The Spirit Of St. Louis

Latest Warrior Hockey Team Hits The Ice With The Support Of Defending Stanley Cup Champs
Tom Worgo

U.S. Army Spec. Matt Mitchell was walking along a wall during combat mission in 2003 in Baghdad, when a rocket propelled grenade struck nearby.

The blast knocked him to the ground.

Mitchell sustained injuries to his upper vertebrae and neck. Later, the Army diagnosed him with a traumatic brain injury and a post-traumatic stress disorder.

He faced a rocky adjustment to civilian life after his discharge in 2004, including nine years of addiction to alcohol and a dependency on opioids.

"You feel like you didn't fit in anywhere," Mitchell says. "You feel like no one really understands. You can't talk to anybody about it. I went through that for quite a while."

Hockey turned Mitchell's life around once he joined the Suburban Developmental Adult League in Lansing, Mich. The 100-player league included about 20 veterans, and Mitchell quickly leaned on them for advice on and off the ice.

"Hockey absolutely saved my life," Mitchell says. "That whole thing of playing hockey and talking to other veterans is what picked me up." 

In April, the 38-year-old Mitchell joined the newly-formed St. Louis Blues Warrior Hockey Team, which is for injured and disabled U.S military veterans.

It's hard to match his dedication. He drives three and half hours round trip from his central Missouri home to practice for the team, which starts its first season in mid-September.

            His dedication and enthusiasm are shared by 37-year-old Nathan Laupp, the Warriors' general manager and goalie. Laupp has worked nonstop building a team sponsored by the St. Louis Blues. Laupp, a former U.S. Marine corporal, served two tours in Iraq where he sustained back injuries and tinnitus, a persistent ringing in the ears often caused by loud percussive noises.

"When Nathan came to us, you could see the passion he had," says Randy Girsch, the vice president of community development and event management for the Blues. "It was second to none. When you have someone that is willing to put in the work the way he has, it's pretty tough to say no to someone like that."  

The result of Laupp's endless hours of devotion is a big reason why the Warriors have gotten enough players to create three teams veterans, many of whom suffer from PTSD or a traumatic brain injury. When Laupp started out, he says he would have been satisfied with just one team.

With 35 teams nationwide, Warrior Hockey is one of USA Hockey's fastest growing disabled hockey disciplines. And St. Louis is by far the fastest growing warrior team.

"It's only been a couple of months and 50 players are already registered on the team. St. Louis is a hotbed for hockey and he [Laupp] just started it by himself," says Mike Vaccaro, a driving force behind USA Hockey's efforts.

Laupp is immensely grateful with the partnership with the local NHL team. The Blues will allow the Warriors to use their practice facility, Centene Community Ice Center in Maryland Heights, Mo., once a week.

The Warriors' jersey will be almost identical to the one St. Louis wears and also includes the Blues' note (logo).

"Many of us grew up watching Brent Hall and Brendan Shanahan," Laupp says. "We just dreamed of wearing the blue logo on our chest. It's not the NHL, but it's as close we're going to get."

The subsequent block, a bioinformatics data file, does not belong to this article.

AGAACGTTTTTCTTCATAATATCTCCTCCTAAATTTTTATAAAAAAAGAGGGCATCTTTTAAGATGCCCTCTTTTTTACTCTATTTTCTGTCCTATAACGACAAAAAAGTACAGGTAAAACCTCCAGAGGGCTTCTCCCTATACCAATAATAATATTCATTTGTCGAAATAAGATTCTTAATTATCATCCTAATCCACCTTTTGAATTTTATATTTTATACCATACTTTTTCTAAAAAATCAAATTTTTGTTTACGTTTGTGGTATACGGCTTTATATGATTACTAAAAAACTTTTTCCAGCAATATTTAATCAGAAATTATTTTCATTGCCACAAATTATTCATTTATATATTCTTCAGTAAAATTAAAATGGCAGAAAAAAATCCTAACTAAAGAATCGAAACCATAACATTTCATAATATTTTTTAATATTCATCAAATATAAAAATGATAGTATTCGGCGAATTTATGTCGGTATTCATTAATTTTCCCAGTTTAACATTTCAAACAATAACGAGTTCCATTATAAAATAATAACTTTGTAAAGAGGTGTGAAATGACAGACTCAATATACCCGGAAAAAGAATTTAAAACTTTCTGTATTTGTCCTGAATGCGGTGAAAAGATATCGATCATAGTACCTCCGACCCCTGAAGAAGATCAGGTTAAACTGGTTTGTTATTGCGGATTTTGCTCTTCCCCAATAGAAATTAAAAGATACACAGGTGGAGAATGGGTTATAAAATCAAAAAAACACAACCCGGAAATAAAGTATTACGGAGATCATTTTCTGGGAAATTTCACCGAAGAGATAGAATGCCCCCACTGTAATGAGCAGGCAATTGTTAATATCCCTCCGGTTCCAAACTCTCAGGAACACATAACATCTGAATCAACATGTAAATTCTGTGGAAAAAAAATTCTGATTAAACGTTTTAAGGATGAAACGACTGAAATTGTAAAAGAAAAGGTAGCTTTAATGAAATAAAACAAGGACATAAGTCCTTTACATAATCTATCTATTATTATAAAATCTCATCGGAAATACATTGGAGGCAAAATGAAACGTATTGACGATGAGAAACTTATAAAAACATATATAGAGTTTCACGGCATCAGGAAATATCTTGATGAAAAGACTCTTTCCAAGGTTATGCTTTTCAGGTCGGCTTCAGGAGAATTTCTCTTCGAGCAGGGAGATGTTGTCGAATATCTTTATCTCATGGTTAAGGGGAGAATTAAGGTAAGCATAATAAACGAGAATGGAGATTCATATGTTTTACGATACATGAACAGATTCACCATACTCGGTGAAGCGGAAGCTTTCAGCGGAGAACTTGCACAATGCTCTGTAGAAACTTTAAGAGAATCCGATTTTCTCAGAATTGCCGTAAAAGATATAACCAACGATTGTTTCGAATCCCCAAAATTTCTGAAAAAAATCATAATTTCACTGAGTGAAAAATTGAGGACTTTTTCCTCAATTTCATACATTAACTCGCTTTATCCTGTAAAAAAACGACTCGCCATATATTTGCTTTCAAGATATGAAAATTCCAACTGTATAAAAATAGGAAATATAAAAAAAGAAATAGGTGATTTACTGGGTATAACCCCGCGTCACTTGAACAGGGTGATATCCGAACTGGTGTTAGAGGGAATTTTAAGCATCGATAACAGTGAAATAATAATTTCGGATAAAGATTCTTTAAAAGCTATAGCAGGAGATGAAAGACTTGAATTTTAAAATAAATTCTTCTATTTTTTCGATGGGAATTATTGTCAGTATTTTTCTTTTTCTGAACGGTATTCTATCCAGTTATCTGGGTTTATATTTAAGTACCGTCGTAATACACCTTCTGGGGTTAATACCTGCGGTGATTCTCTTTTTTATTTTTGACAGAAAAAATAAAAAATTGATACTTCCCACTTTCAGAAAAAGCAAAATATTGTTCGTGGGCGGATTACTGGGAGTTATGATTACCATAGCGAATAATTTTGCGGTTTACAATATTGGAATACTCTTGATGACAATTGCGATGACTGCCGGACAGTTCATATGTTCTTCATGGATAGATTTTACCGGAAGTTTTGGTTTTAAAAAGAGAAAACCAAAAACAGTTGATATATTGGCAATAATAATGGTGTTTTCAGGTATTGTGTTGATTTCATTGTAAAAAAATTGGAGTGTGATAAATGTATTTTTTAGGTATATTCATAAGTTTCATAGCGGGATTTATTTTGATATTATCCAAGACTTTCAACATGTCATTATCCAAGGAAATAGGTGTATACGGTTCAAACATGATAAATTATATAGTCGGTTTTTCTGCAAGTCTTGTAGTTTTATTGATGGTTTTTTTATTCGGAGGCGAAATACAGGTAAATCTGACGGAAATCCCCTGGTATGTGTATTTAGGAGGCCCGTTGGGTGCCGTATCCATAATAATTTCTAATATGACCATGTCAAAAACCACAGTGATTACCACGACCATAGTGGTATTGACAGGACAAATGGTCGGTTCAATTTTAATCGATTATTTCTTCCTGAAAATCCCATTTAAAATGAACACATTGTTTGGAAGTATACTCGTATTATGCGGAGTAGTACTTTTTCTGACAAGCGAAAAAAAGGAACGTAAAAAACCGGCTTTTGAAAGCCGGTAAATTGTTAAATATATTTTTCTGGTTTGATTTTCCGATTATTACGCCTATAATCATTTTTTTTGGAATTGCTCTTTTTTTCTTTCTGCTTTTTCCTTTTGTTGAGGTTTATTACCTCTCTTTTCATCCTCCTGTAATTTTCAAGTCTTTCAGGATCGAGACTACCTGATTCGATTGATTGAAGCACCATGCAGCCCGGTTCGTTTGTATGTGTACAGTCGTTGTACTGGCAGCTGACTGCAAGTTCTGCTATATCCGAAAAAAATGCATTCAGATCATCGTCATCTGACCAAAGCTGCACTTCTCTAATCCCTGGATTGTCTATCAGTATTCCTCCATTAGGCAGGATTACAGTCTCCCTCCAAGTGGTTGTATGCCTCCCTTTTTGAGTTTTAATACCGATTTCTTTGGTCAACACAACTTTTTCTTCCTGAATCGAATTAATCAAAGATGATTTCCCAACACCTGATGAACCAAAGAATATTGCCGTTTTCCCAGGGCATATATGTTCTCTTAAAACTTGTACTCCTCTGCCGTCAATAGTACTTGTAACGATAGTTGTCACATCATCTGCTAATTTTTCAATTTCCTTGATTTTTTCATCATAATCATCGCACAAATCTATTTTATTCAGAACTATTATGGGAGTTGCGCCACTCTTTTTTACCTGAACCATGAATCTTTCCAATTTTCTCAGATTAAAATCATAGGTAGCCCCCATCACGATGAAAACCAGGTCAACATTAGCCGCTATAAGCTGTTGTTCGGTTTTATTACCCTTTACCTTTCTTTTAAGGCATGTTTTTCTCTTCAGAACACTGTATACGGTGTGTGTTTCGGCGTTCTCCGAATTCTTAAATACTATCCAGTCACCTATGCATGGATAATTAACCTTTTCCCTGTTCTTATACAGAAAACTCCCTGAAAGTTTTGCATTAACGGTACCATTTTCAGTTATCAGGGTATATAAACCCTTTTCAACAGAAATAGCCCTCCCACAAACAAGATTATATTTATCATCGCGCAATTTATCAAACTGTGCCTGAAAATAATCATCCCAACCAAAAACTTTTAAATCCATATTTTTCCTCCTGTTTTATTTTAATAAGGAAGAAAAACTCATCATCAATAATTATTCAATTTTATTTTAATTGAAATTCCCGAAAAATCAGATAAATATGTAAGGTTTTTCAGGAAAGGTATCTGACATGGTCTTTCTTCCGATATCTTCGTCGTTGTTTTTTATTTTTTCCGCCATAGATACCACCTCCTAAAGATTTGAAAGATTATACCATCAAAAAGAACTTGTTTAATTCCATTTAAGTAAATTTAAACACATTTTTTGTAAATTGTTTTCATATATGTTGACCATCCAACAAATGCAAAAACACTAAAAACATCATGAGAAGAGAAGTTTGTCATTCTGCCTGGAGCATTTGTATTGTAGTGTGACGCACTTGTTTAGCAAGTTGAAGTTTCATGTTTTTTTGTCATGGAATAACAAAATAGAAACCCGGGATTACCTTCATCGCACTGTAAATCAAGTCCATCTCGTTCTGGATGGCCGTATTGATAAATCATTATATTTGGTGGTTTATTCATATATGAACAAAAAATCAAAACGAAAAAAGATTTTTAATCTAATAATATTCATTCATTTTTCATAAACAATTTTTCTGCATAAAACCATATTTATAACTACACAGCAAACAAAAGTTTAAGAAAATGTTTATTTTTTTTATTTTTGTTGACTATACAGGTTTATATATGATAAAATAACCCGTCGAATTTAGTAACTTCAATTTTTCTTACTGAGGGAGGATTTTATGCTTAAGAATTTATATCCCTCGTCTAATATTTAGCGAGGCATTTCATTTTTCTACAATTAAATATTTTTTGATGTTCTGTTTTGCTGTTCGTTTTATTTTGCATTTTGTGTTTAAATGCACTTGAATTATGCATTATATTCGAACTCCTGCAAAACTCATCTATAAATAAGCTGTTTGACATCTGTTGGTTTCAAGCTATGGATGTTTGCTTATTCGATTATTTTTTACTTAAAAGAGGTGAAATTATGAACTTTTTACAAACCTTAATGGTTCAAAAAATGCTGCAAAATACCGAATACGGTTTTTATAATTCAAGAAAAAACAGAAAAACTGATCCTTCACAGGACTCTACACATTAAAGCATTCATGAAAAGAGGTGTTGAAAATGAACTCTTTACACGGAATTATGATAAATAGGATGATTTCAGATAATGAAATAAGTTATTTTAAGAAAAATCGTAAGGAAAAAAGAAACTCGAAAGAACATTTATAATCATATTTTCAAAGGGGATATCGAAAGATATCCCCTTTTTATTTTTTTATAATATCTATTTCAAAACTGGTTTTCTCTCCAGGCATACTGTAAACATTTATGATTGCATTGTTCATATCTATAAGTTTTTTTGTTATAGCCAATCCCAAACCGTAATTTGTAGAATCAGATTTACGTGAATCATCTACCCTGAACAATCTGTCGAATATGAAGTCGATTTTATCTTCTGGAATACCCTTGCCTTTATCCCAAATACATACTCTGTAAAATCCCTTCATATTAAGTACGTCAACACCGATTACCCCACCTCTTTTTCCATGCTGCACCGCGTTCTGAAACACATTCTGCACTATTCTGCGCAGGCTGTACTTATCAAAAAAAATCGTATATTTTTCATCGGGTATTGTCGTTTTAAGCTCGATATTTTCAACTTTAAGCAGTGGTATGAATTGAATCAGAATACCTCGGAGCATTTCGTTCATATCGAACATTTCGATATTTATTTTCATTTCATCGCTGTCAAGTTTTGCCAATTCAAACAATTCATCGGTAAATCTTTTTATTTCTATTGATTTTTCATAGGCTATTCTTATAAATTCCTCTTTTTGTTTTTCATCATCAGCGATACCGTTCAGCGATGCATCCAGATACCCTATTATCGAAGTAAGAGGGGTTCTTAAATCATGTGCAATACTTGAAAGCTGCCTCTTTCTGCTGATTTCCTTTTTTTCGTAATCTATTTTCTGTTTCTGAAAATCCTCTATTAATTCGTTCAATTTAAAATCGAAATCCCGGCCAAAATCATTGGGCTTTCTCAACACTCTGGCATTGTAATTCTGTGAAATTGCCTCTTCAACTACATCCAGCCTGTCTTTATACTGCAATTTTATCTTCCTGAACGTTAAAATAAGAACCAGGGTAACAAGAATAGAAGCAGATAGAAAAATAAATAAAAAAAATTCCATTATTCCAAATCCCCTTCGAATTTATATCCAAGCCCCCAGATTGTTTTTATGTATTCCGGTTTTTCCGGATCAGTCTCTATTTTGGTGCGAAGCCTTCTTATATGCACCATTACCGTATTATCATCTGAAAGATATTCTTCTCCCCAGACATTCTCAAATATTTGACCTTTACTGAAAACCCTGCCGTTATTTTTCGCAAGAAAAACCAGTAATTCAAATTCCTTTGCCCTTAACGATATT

Girsch says it's a huge honor for the Blues to give back to those he describes as, "the most selfless people in the world who go and put their lives on the line for the rest of us."

            The Blues plan to do even more in the future. They will market the team, support them financially and provide them with fundraising opportunities during St. Louis' "Military Salute Night." The Warriors have already raised $13,000 through fundraisers and donations as part of their roughly $50,000 annual budget.

            "A key contribution will be getting the word out," Girsch says. "During the game, we can tell their stories about the work they are doing."

            When Laupp started the process of building a team, he wanted to do it right. He talked extensively with three teams that he considered among the most successful: Minnesota, Kansas City and Philadelphia.

He learned about having a code of conduct for the players, but also playing the sport gives the them a big dose of confidence in life.

"This is bigger than hockey," Laupp says. "The focus is on the players and veterans. It's giving them an outlet and something to be proud of again."

The most important things the players get from the game are camaraderie, and above all, therapy - from talking with each other.

"They can share some of the problems they are having," Vaccaro says. "They can get the help they need through hockey and it helps them get through another day or another week."

Mitchell, the team's veteran outreach coordinator, has been talking to some of his teammates, and he use his personal and professional experience as a full-time employee at the department of veteran affairs, assisting veterans who struggle with substance abuse and mental health issues.

His connections are invaluable, but even more important he knows exactly what his teammates are going through.

"When I came back from Iraq in 2006, they sent me to a psychiatrist at the VA and it was a young female that had never been in the military," Vaccaro says. "I never felt comfortable talking to her because she hadn't experienced it.

"When I got involved with the hockey program, I started venting and talking to the other guys in the military. They directed me to some other people in the military they had talked to. That's how we helped each other out."


Tom Worgo is a freelance writer based in Annapolis, Md. 




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